This essay is a very belated response to a " part 1 " published in February 2015. The gist of that essay was a response to a corre...
Thursday, January 4, 2018
MYTHCOMICS: PIPSQUEAK PAPERS (1967-68)
Wally Wood's PIPSQUEAK PAPERS, first serialized in Wood's WITZEND magazine and reprinted in one issue by Eros Comics in 1993, is an ironic fantasy akin to his later WIZARD KING duology, reviewed here and here. In keeping with its name, PIPSQUEAK occupies a much smaller tapestry, for the story is only twelve pages long, originally set forth in three installments, respectively four, three, and five pages long. However, the story's conciseness enables Wood to explore his psychological concerns with unusual acuity.
Without delving into Wood's biographical background, it's sufficient to state that the artist, despite showing a unique facility for drawing glamorous women, often chose to focus on the shadow side of femininity. In the hands of a lesser artist, this would have boiled down to incoherent misogyny (or, in the case of a female artist, misandry). But Wood takes the simple trope of "how men and women repeatedly screw each other, and not in the good way" and gives the bare trope the power of an obsessive sexual mythology.
The story's first panel introduces its representation of feminine nature: the perpetually nude nymph Nudina, as she awakens one morning from the heart of a flower. Wood's captions specify that as she gambols about her fantasy-forest, she has the habit of posing an "eternal question" to anyone she meets: "Are you a man?" The reader has no idea how many times she's done this, or for what purpose, though later Wood grounds her repetitive guilelessness in the fact that Nudina's virginity renews itself every morning, no matter what's happened to her in the past. In any case, the reader first sees Nudina address the question to an unmoving humanoid sitting on a rock. He doesn't respond, for reasons that are explained later.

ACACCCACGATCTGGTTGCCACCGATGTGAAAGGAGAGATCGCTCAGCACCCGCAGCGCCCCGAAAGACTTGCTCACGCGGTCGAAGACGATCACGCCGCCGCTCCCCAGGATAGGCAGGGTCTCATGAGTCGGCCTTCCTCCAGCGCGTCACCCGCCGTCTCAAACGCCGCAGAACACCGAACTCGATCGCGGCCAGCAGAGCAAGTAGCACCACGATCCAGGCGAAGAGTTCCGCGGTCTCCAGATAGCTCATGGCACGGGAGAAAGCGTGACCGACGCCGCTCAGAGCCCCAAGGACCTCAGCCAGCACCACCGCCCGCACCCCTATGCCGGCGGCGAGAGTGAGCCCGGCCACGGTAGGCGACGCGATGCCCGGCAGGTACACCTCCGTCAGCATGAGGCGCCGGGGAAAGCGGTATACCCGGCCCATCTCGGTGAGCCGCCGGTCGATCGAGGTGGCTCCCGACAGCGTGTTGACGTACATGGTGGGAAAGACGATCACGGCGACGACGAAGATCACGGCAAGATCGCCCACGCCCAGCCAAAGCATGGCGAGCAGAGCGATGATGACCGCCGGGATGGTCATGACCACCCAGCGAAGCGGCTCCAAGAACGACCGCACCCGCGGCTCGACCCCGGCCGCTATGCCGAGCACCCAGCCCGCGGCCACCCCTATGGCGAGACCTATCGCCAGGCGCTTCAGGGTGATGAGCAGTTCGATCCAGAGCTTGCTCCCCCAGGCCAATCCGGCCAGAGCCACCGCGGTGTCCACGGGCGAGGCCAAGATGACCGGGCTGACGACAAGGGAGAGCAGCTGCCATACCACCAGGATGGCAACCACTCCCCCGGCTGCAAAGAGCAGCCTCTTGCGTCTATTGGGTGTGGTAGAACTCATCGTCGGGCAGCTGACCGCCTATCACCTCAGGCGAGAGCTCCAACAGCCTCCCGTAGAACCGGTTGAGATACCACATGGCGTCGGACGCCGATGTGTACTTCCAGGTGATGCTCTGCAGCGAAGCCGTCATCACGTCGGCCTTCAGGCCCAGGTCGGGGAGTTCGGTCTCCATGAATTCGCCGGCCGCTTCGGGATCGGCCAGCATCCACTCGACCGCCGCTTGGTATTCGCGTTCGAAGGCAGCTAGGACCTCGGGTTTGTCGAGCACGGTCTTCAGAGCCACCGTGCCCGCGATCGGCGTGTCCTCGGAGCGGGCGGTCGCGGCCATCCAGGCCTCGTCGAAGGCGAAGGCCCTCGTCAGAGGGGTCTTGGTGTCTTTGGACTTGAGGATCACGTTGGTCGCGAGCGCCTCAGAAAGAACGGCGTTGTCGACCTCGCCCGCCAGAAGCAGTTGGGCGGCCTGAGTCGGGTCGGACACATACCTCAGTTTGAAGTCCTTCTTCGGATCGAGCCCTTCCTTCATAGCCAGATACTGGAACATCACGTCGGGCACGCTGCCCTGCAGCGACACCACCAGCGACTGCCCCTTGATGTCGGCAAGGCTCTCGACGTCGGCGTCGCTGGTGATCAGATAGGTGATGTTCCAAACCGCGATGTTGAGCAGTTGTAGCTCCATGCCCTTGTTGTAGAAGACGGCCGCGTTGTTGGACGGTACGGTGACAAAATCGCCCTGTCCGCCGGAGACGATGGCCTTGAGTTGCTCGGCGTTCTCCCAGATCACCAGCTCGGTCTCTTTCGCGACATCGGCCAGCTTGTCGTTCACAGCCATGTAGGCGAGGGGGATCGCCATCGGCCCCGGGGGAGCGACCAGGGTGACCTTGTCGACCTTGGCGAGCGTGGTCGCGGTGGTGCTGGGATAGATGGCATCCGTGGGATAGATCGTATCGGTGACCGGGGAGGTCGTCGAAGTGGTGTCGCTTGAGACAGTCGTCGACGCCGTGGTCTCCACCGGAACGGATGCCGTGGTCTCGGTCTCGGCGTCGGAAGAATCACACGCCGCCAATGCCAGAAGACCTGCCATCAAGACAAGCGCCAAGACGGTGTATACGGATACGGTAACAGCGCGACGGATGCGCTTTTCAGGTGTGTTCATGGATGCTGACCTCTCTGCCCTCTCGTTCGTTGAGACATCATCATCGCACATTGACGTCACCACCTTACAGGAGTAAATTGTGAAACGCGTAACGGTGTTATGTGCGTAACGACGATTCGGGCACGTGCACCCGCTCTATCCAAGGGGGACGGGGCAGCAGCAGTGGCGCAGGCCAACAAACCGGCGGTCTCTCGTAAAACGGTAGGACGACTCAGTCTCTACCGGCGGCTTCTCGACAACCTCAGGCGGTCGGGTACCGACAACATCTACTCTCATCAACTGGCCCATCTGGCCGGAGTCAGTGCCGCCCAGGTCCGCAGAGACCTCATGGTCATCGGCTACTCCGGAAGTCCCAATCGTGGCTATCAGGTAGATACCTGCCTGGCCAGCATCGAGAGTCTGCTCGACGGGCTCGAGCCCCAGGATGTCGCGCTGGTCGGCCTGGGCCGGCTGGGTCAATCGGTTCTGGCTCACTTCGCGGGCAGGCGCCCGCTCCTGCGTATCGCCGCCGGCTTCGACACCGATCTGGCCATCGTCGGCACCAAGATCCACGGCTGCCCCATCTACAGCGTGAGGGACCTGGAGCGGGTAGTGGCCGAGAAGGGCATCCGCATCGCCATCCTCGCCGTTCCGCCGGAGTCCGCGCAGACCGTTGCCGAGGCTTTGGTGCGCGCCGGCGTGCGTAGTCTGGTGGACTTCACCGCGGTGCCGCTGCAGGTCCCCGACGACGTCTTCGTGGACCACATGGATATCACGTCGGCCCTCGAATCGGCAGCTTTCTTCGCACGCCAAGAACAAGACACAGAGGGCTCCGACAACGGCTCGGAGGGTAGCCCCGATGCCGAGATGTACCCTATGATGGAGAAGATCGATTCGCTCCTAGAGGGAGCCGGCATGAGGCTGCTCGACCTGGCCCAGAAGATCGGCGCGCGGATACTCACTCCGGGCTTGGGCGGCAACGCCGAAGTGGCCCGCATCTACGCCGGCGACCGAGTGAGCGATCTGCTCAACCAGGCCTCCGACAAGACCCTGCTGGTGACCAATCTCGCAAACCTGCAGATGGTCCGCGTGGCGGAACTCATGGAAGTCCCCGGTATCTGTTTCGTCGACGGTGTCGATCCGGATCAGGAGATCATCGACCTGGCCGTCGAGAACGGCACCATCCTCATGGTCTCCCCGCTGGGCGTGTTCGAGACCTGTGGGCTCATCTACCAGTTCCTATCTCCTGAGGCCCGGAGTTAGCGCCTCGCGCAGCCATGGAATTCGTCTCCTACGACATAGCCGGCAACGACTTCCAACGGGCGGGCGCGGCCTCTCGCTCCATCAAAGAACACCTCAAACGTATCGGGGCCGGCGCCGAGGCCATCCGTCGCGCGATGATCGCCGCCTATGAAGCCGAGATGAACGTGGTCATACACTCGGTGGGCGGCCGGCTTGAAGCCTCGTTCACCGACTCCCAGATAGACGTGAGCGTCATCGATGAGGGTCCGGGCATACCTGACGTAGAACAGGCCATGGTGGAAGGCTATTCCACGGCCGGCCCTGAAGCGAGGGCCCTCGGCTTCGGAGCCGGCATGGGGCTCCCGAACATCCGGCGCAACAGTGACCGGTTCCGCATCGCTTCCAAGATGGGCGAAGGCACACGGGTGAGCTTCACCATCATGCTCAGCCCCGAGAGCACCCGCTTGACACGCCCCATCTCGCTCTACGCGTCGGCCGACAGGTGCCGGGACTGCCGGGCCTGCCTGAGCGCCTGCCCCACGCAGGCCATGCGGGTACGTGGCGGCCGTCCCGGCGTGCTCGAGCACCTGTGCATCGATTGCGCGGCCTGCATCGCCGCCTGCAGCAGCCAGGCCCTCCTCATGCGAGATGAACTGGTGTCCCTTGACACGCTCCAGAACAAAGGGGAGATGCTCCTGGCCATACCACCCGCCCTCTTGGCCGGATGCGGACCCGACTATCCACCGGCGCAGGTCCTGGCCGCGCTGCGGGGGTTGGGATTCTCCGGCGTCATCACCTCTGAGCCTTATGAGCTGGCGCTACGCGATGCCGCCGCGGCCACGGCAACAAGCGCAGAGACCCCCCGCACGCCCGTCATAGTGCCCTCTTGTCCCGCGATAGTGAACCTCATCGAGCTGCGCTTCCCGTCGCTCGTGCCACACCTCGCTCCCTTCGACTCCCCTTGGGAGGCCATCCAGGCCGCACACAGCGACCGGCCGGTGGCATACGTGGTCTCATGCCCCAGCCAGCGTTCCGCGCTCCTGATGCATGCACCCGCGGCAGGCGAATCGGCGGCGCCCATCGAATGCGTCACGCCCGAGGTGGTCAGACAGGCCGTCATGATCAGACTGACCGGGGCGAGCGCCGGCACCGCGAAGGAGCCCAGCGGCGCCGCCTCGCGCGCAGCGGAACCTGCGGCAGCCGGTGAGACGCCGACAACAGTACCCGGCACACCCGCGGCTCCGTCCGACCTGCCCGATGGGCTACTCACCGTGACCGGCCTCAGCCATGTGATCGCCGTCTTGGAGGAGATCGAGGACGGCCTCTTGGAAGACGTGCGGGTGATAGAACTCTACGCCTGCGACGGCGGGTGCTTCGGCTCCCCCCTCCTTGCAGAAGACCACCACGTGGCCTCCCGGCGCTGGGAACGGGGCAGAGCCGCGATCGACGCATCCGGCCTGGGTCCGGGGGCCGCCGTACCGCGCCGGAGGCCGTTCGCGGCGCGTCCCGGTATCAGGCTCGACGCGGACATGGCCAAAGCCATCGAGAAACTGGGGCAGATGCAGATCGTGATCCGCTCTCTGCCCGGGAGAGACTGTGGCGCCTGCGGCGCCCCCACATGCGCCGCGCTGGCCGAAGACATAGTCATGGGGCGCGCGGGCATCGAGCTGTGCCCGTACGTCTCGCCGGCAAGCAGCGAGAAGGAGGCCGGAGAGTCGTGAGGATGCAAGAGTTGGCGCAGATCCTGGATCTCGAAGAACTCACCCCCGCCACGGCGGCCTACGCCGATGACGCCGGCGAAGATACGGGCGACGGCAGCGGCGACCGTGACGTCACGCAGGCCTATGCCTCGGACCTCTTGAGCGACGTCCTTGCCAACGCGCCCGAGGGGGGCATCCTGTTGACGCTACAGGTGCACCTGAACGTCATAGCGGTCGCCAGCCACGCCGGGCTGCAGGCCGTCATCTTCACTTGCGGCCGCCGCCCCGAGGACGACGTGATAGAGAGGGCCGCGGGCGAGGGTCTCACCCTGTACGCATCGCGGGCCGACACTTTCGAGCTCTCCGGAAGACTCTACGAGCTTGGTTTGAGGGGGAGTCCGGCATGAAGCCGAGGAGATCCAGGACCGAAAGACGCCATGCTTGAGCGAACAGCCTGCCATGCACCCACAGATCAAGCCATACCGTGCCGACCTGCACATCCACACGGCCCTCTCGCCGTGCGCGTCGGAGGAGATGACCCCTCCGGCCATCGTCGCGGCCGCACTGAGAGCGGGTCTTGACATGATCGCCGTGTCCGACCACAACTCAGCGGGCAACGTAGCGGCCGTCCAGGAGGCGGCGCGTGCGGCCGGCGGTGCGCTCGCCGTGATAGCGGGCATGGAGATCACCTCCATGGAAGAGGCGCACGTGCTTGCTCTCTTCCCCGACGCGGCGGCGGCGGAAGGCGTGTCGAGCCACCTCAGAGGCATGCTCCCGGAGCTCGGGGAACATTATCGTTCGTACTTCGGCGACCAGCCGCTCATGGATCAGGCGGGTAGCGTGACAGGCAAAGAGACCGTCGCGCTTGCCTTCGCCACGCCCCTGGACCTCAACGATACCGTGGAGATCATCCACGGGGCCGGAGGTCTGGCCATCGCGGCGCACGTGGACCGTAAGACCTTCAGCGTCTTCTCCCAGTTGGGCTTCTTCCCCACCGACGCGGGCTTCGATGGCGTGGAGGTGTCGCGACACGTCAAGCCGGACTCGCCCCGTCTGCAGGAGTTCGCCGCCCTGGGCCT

However, Nudina has a constant admirer who has apparently professed love to her many times before, a sprite named Pip. Nudina claims that she loves him as well, but she won't join with him because he looks like a "baby man," and just isn't developed enough to satisfy her. A few panels later Nudina's "love" is called into question, for Pip tells her that "my heart is yours." Being literal-minded, the nymph tells her suitor to send the object in question to her, and when a messenger brings a heart to Nudina's corner of the forest, she shows herself to be more voracious than virginal by cooking the heart and eating it.
Immediately afterward, a demonic fellow called "Llewd" approaches Nudina, and takes her "are you a man" question as an invitation. Pip-- who didn't really send the nymph his heart, just that of a slain animal-- attacks Llewd and gets kicked to the forest-curb for it. The sprite wanders away, and bumps into the same immobile humanoid Nudina saw before. Pip figures out that it's an artificial humanoid, whose skull is open so that its maker can put in a proper brain. Pip is small enough to crawl into the android's head and take control of it, much to the annoyance of Smug, the scientist who made the artificial man, and who can't stop Pip from making off with it. Pip uses his new body to trounce Llewd, at which point the "innocent" Nudina demands that her rescuer cut off the would-be rapist's head. Llewd takes a powder and Nudina surrenders herself to her rescuer-- the implication being that somehow, Pip is able to merge his equipment and the humanoid's to good effect.